12:00. Cerro de las Maravillas. On a ridge top rock outcropping hunting petroglyphs. I'm seated beside a hearth and an offering of four cobs of purple corn. The Pyramid of the Sun is plainly visible 5 miles to the east, though its immensity suggests a lesser distance. The other monumental pyramid, the Pyramid of the Moon, is hidden by an intervening ridge.

The so-called Astronomer's Chair, a petroglyphed boulder, is located at the low end of this outcropping. One of a network of rock engravings around the valley postulated to have astronomical significance, it is perhaps the most distinctive of them. Faces outnumber the snake image. Holes were drilled in the rock, perhaps for shadow sticks. The most conspicuous image, more sculpted than incised, is a common figure in Teotihuacan art, the goggle-eyed and fanged face of Tlaloc, the so-called god of rain. Is the valley's network of petroglyphs millennia older than the pyramids? Quite possibly yes.

1:18. Teotihuacan Archaeologic Zone. Restaurante Los Pyramides, the Museum Building. It's such a hot afternoon that I've opted for a cold, fresh pineapple juice before studying the museum. Beyond the windows many pyramids fill the view.

While walking back from the astronomer's chair I encountered a man, we made eye contact and he hand signaled, What?

"Que Maravillas hay por aqui." (What wonders there are here.)

"Si, hay no," (Yes there are, aren't there,) he said as he made large circles around his eyes with his fingers, in imitation of the Cerro de las Maravillas goggle-eyed Tlaloc I presumed.

I placed my fingers on my chin. He smiled and said, "Y ahora, a donde?" (And now, where to?)

"A subirlo." (To climb it.)

5:11. Pyramid of the Sun, facing the sun and Cerro de las Maravillas. From this perspective the equinox sun sets over the astronomer's chair. This over 40 million cubic feet adobe brick pyramid rises 230 feet from a base 738 feet per side, more or less. I walked up non-stop while counting the steps, resulting in a tally of 243. The wind feels great. The weather is different on the summit.

Atop the pyramid is a great place to meet comic souvenir peddlers and other interesting people. I became involved in conversation with a group of young Mexicans discussing the mathematical symbols and astronomic data engraved on the immense Tenochtitlan calendar stone. Several of us each had book excerpts on this same subject which we shared. As I concluded translating an article from English a woman behind me asked, "What do you know about Teotihuacan?" I had chosen this vantage to study some Teotihuacan articles which I briefly lent her. Conversation followed regarding scientific aspects of pre-Columbian civilization, especially the astronomic tables deciphered in the few surviving Mayan screenfold books. She and her two fellow South American companions, all Boston educated, are doing preliminary fieldwork for a film about what was lost and destroyed by the conquest of America.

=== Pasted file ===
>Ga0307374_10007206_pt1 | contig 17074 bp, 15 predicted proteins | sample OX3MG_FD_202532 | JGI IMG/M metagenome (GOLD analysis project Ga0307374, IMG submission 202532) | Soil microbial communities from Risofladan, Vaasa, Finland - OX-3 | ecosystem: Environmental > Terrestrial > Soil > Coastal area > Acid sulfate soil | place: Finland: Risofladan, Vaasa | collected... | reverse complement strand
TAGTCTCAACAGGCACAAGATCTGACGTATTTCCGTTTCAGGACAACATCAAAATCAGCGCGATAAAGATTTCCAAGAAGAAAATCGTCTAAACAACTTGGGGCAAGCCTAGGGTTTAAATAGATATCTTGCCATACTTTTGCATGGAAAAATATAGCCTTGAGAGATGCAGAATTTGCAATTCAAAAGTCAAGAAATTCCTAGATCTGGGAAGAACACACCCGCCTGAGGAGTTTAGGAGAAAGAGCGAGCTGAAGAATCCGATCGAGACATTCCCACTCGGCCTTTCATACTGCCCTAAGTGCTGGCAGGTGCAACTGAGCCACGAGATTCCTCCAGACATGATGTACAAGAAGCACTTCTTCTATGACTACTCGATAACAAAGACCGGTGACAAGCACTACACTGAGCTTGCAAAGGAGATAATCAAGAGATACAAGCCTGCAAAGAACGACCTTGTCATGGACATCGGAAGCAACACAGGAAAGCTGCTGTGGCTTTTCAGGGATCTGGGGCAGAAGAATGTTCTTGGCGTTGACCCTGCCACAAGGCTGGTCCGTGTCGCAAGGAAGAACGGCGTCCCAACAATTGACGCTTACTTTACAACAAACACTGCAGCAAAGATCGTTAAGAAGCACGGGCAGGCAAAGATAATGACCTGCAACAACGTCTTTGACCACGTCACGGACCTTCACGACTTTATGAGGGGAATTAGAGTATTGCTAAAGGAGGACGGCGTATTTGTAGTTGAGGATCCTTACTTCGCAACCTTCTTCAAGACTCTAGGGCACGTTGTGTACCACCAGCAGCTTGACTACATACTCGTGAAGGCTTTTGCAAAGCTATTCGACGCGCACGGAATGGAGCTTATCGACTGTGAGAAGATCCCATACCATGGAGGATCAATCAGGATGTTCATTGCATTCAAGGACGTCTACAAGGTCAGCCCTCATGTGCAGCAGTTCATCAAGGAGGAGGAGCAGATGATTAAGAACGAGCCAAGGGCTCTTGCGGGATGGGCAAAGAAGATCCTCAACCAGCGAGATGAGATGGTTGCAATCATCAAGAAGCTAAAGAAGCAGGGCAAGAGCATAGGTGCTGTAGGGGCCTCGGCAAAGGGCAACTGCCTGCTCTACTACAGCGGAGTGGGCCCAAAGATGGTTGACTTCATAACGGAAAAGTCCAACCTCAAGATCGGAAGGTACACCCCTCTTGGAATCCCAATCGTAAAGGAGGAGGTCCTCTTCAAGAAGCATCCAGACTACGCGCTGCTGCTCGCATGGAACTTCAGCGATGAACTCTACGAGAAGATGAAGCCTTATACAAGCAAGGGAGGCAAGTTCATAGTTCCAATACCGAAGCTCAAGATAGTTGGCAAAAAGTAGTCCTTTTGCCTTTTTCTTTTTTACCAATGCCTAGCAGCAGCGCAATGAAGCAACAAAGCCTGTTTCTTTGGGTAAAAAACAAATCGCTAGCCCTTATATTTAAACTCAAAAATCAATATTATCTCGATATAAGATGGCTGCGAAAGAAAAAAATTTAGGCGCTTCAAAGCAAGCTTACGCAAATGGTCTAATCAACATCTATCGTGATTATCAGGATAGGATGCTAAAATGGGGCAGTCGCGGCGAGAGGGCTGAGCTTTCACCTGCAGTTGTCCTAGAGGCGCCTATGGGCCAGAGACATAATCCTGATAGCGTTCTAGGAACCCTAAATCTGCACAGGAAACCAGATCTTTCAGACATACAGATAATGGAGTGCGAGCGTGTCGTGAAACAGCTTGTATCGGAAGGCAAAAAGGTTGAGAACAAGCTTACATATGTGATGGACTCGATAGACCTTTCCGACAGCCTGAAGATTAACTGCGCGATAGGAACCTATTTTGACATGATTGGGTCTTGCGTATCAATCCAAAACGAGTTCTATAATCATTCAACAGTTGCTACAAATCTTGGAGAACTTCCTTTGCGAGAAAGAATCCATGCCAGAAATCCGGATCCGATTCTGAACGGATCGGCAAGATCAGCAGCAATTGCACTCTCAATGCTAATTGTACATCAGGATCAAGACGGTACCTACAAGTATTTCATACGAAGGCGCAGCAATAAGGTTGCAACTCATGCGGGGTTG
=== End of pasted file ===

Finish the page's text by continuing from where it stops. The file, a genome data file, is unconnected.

I count fifty pyramids scattered below. How many more are overgrown or destroyed? To the north the 490 foot wide Pyramid of the Moon rises 138 feet. Teotihuacan's principal avenue, the Avenue of the Dead, begins at the Pyramid of the Moon, crosses the foreground and extends to two miles just past the museum and then beyond. Visiting Teotihuacan means long walks and high climbs, yet there is no evading the persistent vendors and their purportedly ancient wares.

7:34. San Juan de Teotihuacan. I've taken a room at the only hotel. The restaurants are many and after a cursory inspection tour I selected the "Zully." I like the red and white carnations with green table cloths, los colores nacionales. The cassette player is blasting "Hay tanto amor." This is truly Mexican. The first course, consume de pollo (chicken soup,) just arrived in colorful floral china.

Just before the ruins closed I was photographing fresco murals below the Palace of the Quetzal-Butterfly. Upon concluding a close up of the "Eagles," I walked back to the "Jaguars" where sat the guard's wife studying illustrations of the solar system. The guard, his wife and I conversed and again I shared my Teotihuacan information. Their interest in Teotihuacan archaeoastronomy was keen.

The tacos and the Spanish rice are great. The waitress and waiter arrived together and as one held the tray the other served the courses. Only the floral plate under the rice pudding bowl is mismatched. The chili verde sauce is flavorful but hot. The pickled peppers are definitely HOT! Great apricot juice and bread, but the peppers are still HOT. WOW.

"Would you like the mineral water with or without ice, Sir?"

I gave the beggar who came to the table a French roll slice. He was 86'ed. Not taking any chances, he quickly stuffed the whole bread slice in his mouth. The stereo is blasting, "Anoche no pude llegar a ti." On a shelf on one wall there are carnations, a burning candle and a Blessed Virgin Mary picture. The topless lady calendar and stereo are on another wall. "No dejame por otra cosa." Dinner, apricot juice and mineral water: $1.42. The beggar awaits outside due to my hand signals.